Who Do You Love?
Updated: Oct 8, 2021
How do you tell a loved one to make an Estate Plan? Estate Planning is not the easiest topic to bring up, but it is also one of the most important conversations to have. To make it easier lets look closer at Estate Plans.
First, Let's look at some facts about Estate Planning in America today. According to Merrill Lynch less than 1 in 5 Americans over the age of 55 have made an Estate Plan. This statistic is only for those over 55 so it does not account how many younger people have not planned either.
There are endless horror stories about someone's mother, father, sibling, etc. who died without an Estate Plan and their families had no direction of what to do. Just ask a friend or neighbor if they have ever handled a relatives estate. So when do you need to make an Estate Plan and why spend the money on it now?
The best time to create an Estate Plan is now. It does not matter how old you are or if you are rich. This may not make sense because if you are young why would you need a plan, but the most important thing is for you to have Power's of Attorney in the case of incapacity. An Estate Plan is not just about a will and giving away your possessions when you die. A full Estate Plan creates a plan for you if you are injured, incapacitated, or die.
So how do you tell someone they need a plan?
The simplest way to discuss Estate Planning is if you are actively making a plan, or have made a plan in the past. If Estate Planning is at the forefront of your life it will seem normal and easy to bring it up to your kids, friends, or parents. If you are having a difficult time asking these questions normalize the conversation, you can share personal stories or find some examples online. There are a few stories here you can share as well!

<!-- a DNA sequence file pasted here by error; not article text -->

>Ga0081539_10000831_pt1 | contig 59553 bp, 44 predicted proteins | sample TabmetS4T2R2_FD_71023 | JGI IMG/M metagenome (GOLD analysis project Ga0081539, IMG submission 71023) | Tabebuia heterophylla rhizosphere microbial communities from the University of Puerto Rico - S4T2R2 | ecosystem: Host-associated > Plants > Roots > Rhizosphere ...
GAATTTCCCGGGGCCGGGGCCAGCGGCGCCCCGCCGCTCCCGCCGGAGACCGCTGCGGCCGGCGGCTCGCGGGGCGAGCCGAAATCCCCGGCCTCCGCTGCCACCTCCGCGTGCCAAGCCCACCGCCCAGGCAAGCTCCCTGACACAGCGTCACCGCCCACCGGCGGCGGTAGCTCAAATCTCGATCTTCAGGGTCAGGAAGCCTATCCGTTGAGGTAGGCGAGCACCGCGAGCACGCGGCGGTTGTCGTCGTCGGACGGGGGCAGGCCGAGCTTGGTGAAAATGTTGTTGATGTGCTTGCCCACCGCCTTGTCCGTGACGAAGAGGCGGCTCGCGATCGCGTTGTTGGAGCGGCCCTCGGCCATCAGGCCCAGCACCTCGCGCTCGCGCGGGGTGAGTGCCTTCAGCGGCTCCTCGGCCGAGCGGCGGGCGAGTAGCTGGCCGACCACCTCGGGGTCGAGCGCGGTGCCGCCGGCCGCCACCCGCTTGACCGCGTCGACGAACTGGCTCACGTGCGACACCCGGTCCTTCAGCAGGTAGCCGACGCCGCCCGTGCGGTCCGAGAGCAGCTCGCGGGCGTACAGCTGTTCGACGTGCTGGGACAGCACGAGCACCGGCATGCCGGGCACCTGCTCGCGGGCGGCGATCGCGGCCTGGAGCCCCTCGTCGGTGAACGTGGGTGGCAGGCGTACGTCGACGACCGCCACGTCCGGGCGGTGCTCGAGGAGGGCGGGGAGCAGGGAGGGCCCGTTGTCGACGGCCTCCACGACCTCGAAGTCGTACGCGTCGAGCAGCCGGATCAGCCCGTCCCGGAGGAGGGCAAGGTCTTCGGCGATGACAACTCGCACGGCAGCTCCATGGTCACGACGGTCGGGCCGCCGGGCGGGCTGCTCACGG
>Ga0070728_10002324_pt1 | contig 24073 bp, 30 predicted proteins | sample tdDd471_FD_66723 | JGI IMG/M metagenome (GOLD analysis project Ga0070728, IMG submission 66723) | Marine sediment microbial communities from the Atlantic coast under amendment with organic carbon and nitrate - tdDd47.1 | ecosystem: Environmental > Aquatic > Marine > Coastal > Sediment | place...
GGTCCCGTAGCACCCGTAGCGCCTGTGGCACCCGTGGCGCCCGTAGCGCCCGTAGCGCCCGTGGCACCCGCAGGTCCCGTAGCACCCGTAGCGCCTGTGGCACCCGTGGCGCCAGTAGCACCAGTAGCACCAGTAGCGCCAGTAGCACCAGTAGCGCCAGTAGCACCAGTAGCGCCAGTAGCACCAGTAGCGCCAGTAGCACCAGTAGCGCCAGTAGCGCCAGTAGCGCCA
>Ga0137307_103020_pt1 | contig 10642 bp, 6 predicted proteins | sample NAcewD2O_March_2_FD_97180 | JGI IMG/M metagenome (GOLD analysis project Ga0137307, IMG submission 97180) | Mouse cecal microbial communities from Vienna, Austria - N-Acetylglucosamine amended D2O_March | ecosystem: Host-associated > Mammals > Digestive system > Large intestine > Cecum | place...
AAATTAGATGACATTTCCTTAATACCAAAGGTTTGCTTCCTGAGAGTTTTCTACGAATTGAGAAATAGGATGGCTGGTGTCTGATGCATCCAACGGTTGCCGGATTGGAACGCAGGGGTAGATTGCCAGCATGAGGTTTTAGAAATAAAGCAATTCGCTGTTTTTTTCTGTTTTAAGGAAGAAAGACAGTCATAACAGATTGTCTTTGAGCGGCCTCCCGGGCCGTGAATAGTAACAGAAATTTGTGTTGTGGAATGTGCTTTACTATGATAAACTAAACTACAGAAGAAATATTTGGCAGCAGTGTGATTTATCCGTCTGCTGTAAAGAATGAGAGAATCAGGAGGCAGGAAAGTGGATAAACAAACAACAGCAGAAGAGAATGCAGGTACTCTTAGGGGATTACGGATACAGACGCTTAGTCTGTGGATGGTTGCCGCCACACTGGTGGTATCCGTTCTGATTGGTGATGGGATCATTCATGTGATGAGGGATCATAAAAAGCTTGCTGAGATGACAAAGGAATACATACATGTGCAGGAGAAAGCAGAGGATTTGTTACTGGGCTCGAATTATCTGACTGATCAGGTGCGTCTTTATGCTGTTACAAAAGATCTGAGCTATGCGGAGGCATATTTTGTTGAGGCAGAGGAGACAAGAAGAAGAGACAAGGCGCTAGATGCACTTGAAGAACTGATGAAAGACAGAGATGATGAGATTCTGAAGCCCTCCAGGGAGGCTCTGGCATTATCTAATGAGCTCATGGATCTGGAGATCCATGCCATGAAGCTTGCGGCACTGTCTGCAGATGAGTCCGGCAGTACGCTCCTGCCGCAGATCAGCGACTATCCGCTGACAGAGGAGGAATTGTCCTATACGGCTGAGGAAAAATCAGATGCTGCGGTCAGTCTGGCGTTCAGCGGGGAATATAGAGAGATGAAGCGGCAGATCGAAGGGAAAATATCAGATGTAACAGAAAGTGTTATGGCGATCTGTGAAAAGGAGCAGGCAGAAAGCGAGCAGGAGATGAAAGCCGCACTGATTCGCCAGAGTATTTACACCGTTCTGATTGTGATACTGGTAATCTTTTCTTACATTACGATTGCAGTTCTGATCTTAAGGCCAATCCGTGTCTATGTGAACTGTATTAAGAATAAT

As a Founder and CEO of Mavens & Moguls, Paige Arnof-Fenn founded her company and then lived this first hand caring for aging parents. She helped her family and serves as an example for others. Paige reflects, “I started a global branding and marketing firm 19 years ago in Cambridge, MA. For the first 5 years I was scared to go on vacation for fear all my hard work would unravel. Then my in-laws, father, mom and stepdad all started to get sick and I wanted to be there for them. They all lived thousands of miles away so I started to work less. After years of decline they each died about 6 months apart (7 people in 6 years) and I became executrix which is like having another job at times. Their estate plans ranged from none to a trust with 19 amendments so my close friends were all inspired to get their affairs in order as they saw my experience from the front row. I updated my own plans too as a result of what I learned in the process.”
David Reischer, Esq., Estate Planning Attorney and CEO of LegalAdvice.com, advises, “Many people are also under a misconception that drafting a will or setting up a trust is expensive. While it is true that setting up a complicated trust could be expensive, most estates are not that complicated and the average cost of planning for an estate after death will save the estate so much money in the long run that hiring an attorney for a couple of thousand dollars is actually very good value.”
Now is the time to share the information and encourage loved ones to build an Estate Plan.
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